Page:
Russian President Vladimir Putin allegedly directed an operation to interfere in the U.S. election to help Donald Trump win. In response, on Thursday, President Obama expelled 35 Russian spies and diplomats from the U.S. and placed sanctions on Russia's two top intelligence groups.
"These actions," Obama said in a statement, "are not the sum total of our response to Russia's aggressive activities."
It was, cybersecurity expert James Lewis told Wired, the "biggest retaliatory move against Russian espionage since the Cold War." Though the Russians initially promised "an adequate and mirror response," Putin said Friday that his administration would not retaliate against the U.S.
Still, many experts have deemed the relationship between the U.S. and Russia to be at its worst since the Cold War, and some have wondered if we're witnessing the beginning of a "Cold War for the digital age."
What was the Cold War?
World War II had made strange bedfellows of the U.S. and the Soviet Union. The two nations were allies in combating the Axis powers but had a strained relationship; the U.S. was concerned with dictator Joseph Stalin and the potential spread of Communism, and the Soviets objected to American intervention in international affairs and refusal to recognize the U.S.S.R. as a legitimate international player on the world stage.
After the war, with communism spreading across Eastern Europe, the conflicts in the U.S.-Soviet relationship intensified. America adopted the Truman Doctrine, which sought to contain Communism where it was.
"It must be the policy of the United States to support free peoples who are resisting attempted subjugation by armed minorities or by outside pressures," President Harry Truman said at the time.
Amid the rising tensions, both countries built up arsenals of weapons of mass destruction in a massive arms race. Though the two sides did not engage in direct combat, the conflict resulted in a number of proxy wars, including the Korean War and the Vietnam War.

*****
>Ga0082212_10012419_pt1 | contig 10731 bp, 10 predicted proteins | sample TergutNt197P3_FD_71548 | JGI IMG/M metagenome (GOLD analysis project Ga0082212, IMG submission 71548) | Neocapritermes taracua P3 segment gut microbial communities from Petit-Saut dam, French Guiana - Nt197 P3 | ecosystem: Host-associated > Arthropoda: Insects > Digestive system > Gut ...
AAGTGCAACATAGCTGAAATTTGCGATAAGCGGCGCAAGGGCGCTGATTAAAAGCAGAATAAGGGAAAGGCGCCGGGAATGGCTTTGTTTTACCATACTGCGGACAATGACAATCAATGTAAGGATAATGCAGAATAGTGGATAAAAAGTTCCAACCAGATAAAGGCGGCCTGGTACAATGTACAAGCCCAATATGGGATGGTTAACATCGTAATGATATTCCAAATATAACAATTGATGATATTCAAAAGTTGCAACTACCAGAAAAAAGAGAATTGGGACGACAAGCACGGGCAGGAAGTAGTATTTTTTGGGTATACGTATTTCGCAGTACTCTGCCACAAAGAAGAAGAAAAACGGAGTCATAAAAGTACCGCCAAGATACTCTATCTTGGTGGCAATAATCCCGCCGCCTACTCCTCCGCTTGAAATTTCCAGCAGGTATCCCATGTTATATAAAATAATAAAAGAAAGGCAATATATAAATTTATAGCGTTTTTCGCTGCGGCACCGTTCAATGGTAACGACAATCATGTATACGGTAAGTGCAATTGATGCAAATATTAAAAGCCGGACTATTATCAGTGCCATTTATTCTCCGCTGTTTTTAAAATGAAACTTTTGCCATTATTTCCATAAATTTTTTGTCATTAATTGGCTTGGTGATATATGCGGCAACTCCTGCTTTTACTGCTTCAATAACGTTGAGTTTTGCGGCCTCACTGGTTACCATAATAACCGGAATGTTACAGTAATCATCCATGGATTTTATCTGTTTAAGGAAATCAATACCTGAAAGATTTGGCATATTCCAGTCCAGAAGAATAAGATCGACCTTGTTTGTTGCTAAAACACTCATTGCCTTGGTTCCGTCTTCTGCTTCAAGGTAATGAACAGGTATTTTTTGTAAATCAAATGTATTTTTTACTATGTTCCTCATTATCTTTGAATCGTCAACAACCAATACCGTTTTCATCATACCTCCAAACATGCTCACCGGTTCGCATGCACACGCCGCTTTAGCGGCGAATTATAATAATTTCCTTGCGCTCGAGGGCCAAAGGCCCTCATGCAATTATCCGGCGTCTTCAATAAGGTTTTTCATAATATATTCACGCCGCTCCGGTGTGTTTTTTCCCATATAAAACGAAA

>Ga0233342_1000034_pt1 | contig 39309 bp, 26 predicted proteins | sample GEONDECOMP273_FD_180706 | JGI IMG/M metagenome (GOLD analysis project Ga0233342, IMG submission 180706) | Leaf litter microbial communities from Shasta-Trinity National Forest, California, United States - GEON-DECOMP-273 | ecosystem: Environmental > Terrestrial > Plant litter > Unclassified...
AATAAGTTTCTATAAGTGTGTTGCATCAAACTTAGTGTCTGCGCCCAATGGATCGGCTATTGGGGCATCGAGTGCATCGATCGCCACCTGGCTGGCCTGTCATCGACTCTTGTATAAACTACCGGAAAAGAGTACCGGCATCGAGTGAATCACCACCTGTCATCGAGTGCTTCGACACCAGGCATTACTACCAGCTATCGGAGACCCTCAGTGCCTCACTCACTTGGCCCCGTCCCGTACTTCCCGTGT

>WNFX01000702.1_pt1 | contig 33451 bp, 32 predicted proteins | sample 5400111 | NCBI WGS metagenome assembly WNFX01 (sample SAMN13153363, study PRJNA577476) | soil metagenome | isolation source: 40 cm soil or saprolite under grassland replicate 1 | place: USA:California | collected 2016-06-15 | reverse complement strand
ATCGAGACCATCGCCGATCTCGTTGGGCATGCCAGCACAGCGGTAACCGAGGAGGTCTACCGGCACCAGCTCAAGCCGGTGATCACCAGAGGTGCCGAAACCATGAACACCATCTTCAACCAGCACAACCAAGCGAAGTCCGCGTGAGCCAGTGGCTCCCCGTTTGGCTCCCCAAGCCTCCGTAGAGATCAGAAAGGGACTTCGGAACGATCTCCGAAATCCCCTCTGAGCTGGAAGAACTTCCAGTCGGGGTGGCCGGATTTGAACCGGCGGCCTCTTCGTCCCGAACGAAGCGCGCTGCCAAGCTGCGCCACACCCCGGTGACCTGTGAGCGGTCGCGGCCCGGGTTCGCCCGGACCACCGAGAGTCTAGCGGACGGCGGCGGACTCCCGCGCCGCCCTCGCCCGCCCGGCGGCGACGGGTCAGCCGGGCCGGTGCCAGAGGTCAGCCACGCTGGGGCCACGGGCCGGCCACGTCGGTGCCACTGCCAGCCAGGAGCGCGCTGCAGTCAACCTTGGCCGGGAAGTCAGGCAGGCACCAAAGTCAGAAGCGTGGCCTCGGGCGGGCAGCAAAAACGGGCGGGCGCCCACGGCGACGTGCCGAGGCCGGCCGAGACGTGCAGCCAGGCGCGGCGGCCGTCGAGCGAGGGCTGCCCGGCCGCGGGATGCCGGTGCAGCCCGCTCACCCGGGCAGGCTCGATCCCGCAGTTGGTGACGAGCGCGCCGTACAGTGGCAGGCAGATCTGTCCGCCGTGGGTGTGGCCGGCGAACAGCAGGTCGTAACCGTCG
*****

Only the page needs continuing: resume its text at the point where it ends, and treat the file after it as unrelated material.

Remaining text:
The Cold War ended with the collapse of the Soviet Union in 1991.
Aftermath of the Cold War
The dissolution of the U.S.S.R. gave the United States "a degree of unipolarity not seen since the high point of the Roman Empire," according to historian Norman A. Graebner.
Former Soviet President Mikhail Gorbachev — who with President Ronald Reagan took steps to end the Cold War — said in a pair of recent interviews that the U.S. has been "provoking" Russia, and that this is to blame for the poor relationship between the two nations.
The Nobel laureate also said the West failed to build lasting peace following the dissolution of the Soviet Union and instead isolated Russia in what Gorbachev termed western "triumphalism."
Putin, in a statement Friday, said Obama's sanctions were "unfriendly steps aimed to further deteriorate Russia-U.S. ties," but that he would not retaliate because he believes the incoming Trump administration will "restore" relations between the two countries.
"We will not stoop to the level of 'kitchen' irresponsible diplomacy," Putin said in a statement. "Further steps toward the restoration of Russian-American relations will be built on the basis of the policy, which will be carried out by the administration of President D. Trump."